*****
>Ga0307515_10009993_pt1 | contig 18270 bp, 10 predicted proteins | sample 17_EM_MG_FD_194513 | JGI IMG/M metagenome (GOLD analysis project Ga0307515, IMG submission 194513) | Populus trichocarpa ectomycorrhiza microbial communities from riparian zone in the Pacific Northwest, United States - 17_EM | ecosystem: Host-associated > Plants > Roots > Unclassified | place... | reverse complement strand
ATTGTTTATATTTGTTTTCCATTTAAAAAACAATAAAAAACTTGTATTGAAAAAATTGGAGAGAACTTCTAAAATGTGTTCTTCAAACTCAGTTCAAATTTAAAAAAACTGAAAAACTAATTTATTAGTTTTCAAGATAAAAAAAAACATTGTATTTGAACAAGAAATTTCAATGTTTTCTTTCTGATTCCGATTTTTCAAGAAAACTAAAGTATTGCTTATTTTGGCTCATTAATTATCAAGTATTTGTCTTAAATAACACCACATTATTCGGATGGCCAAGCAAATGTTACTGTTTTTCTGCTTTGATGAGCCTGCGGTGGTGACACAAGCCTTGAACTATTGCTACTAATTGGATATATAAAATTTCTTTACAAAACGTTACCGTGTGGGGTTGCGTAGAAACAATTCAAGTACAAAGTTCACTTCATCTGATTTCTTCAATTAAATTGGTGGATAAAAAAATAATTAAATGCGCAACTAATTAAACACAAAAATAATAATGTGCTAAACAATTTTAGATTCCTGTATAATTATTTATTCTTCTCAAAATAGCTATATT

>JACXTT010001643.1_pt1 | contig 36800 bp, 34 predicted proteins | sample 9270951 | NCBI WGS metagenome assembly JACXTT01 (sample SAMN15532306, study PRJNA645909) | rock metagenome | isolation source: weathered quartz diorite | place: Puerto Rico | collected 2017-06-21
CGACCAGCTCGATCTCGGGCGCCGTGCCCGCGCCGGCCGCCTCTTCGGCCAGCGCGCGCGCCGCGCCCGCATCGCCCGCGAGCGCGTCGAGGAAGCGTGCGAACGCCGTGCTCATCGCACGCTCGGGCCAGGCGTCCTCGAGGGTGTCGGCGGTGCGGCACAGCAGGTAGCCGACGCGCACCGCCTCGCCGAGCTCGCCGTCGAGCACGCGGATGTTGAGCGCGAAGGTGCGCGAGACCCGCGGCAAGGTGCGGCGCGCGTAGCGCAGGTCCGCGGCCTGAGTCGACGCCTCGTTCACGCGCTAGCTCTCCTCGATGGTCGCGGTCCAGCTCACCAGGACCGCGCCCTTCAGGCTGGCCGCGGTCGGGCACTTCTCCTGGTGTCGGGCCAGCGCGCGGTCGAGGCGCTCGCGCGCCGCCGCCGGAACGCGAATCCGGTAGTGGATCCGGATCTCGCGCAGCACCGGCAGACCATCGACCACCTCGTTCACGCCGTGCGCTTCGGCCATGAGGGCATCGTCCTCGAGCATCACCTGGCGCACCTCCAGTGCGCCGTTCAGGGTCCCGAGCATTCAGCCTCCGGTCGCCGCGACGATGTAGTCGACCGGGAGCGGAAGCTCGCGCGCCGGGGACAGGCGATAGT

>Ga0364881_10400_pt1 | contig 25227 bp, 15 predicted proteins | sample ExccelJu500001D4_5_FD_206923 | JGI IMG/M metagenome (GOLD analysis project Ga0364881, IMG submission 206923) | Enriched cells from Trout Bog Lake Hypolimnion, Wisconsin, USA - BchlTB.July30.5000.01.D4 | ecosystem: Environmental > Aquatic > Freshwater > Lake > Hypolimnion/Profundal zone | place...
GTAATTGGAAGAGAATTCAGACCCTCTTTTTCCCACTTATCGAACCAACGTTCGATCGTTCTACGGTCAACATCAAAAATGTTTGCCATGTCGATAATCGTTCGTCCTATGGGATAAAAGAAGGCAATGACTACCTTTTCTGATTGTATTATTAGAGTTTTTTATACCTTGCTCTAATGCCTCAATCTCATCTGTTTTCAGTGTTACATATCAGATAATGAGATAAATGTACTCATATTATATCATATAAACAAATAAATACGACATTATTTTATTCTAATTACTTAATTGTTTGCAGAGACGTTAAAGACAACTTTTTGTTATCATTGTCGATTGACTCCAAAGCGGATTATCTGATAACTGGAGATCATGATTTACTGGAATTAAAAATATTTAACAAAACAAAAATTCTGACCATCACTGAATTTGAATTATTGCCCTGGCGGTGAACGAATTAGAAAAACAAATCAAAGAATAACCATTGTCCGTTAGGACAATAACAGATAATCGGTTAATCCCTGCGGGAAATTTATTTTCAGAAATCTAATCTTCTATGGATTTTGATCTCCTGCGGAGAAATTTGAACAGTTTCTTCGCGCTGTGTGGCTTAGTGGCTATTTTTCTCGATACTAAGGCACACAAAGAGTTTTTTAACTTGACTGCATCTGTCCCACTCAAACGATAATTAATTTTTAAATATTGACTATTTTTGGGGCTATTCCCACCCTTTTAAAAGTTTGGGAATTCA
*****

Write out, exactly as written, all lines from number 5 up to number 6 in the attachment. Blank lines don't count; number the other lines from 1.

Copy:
>Ga0364881_10400_pt1 | contig 25227 bp, 15 predicted proteins | sample ExccelJu500001D4_5_FD_206923 | JGI IMG/M metagenome (GOLD analysis project Ga0364881, IMG submission 206923) | Enriched cells from Trout Bog Lake Hypolimnion, Wisconsin, USA - BchlTB.July30.5000.01.D4 | ecosystem: Environmental > Aquatic > Freshwater > Lake > Hypolimnion/Profundal zone | place...
GTAATTGGAAGAGAATTCAGACCCTCTTTTTCCCACTTATCGAACCAACGTTCGATCGTTCTACGGTCAACATCAAAAATGTTTGCCATGTCGATAATCGTTCGTCCTATGGGATAAAAGAAGGCAATGACTACCTTTTCTGATTGTATTATTAGAGTTTTTTATACCTTGCTCTAATGCCTCAATCTCATCTGTTTTCAGTGTTACATATCAGATAATGAGATAAATGTACTCATATTATATCATATAAACAAATAAATACGACATTATTTTATTCTAATTACTTAATTGTTTGCAGAGACGTTAAAGACAACTTTTTGTTATCATTGTCGATTGACTCCAAAGCGGATTATCTGATAACTGGAGATCATGATTTACTGGAATTAAAAATATTTAACAAAACAAAAATTCTGACCATCACTGAATTTGAATTATTGCCCTGGCGGTGAACGAATTAGAAAAACAAATCAAAGAATAACCATTGTCCGTTAGGACAATAACAGATAATCGGTTAATCCCTGCGGGAAATTTATTTTCAGAAATCTAATCTTCTATGGATTTTGATCTCCTGCGGAGAAATTTGAACAGTTTCTTCGCGCTGTGTGGCTTAGTGGCTATTTTTCTCGATACTAAGGCACACAAAGAGTTTTTTAACTTGACTGCATCTGTCCCACTCAAACGATAATTAATTTTTAAATATTGACTATTTTTGGGGCTATTCCCACCCTTTTAAAAGTTTGGGAATTCA